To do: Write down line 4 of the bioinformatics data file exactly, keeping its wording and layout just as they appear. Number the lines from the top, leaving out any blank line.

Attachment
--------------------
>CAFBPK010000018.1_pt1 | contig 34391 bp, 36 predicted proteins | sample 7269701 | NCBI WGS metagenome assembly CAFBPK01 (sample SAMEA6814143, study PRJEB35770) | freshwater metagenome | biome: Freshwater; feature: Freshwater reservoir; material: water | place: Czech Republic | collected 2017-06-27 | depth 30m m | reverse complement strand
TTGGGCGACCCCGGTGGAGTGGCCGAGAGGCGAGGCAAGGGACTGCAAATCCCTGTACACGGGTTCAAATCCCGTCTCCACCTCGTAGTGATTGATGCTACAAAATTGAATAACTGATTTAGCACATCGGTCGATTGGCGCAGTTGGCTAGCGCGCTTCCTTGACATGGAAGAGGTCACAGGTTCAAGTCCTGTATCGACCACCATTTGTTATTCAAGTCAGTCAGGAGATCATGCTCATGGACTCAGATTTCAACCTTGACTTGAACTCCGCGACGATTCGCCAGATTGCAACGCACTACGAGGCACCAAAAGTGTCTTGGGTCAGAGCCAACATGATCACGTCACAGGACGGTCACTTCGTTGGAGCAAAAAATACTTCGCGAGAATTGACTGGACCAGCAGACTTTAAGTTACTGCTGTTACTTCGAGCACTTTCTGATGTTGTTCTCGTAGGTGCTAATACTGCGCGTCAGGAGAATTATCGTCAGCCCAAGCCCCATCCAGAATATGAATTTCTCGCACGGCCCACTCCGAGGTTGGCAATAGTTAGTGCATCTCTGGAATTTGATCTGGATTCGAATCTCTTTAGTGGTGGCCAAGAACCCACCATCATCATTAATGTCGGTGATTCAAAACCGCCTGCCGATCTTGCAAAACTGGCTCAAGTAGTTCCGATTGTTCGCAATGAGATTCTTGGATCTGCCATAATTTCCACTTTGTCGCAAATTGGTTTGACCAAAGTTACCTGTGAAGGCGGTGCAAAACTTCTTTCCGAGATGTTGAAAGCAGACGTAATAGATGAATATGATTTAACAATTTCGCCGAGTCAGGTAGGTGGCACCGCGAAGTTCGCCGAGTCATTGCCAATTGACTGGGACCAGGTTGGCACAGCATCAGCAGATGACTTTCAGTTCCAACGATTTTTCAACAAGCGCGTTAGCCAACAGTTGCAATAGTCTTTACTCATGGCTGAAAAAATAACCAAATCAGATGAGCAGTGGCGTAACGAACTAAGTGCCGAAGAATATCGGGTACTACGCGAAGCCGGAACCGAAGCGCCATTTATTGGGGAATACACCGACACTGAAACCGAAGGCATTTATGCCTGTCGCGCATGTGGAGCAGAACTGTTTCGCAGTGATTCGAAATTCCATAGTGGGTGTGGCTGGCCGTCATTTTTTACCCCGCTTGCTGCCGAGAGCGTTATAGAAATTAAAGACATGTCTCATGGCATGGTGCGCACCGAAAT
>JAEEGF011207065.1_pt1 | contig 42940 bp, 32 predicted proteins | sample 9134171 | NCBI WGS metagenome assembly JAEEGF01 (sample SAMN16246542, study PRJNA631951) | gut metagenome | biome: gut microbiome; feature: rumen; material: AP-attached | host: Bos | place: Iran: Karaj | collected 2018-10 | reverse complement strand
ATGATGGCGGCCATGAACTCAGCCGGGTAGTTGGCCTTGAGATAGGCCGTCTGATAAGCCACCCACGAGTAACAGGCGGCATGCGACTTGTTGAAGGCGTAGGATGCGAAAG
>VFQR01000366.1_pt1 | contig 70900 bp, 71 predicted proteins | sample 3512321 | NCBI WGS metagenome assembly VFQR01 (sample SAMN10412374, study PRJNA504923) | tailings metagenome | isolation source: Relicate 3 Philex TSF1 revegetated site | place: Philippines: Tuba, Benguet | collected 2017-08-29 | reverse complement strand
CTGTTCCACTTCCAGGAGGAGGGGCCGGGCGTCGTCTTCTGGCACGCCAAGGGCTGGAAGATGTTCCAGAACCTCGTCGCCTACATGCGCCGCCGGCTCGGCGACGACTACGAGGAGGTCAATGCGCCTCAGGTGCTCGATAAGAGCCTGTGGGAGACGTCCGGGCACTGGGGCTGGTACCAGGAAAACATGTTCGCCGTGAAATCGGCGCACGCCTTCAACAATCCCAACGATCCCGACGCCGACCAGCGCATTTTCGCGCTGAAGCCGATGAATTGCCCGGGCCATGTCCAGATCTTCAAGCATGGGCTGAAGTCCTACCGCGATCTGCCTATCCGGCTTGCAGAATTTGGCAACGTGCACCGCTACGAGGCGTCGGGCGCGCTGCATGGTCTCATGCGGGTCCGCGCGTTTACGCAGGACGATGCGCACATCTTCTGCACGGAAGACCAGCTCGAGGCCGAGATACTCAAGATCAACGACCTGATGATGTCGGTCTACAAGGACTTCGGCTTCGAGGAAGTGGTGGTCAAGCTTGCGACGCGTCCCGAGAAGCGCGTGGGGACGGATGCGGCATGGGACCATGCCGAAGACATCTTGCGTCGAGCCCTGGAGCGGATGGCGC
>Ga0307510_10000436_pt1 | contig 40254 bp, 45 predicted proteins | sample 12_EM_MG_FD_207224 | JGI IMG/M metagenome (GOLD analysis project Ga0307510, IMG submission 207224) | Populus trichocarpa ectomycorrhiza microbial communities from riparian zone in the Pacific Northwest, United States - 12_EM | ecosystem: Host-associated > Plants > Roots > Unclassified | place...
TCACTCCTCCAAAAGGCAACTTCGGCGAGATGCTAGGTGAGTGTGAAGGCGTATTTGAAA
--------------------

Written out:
ATGATGGCGGCCATGAACTCAGCCGGGTAGTTGGCCTTGAGATAGGCCGTCTGATAAGCCACCCACGAGTAACAGGCGGCATGCGACTTGTTGAAGGCGTAGGATGCGAAAG